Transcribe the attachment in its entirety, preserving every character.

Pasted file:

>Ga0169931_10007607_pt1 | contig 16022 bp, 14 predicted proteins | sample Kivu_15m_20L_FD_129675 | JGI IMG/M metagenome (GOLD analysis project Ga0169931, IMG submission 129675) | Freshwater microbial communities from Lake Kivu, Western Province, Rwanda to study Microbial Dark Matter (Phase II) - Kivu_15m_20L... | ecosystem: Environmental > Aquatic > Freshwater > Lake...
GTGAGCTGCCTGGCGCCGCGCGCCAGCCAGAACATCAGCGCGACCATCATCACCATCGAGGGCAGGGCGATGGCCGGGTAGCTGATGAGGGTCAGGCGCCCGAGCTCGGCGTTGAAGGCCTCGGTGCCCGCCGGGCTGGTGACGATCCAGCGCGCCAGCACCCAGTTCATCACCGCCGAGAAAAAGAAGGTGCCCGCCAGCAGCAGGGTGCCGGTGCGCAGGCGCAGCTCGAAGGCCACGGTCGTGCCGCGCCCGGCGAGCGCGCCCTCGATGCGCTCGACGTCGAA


>Ga0169931_10007607_pt1 | contig 16022 bp, 14 predicted proteins | sample Kivu_15m_20L_FD_129675 | JGI IMG/M metagenome (GOLD analysis project Ga0169931, IMG submission 129675) | Freshwater microbial communities from Lake Kivu, Western Province, Rwanda to study Microbial Dark Matter (Phase II) - Kivu_15m_20L... | ecosystem: Environmental > Aquatic > Freshwater > Lake...
GTGAGCTGCCTGGCGCCGCGCGCCAGCCAGAACATCAGCGCGACCATCATCACCATCGAGGGCAGGGCGATGGCCGGGTAGCTGATGAGGGTCAGGCGCCCGAGCTCGGCGTTGAAGGCCTCGGTGCCCGCCGGGCTGGTGACGATCCAGCGCGCCAGCACCCAGTTCATCACCGCCGAGAAAAAGAAGGTGCCCGCCAGCAGCAGGGTGCCGGTGCGCAGGCGCAGCTCGAAGGCCACGGTCGTGCCGCGCCCGGCGAGCGCGCCCTCGATGCGCTCGACGTCGAA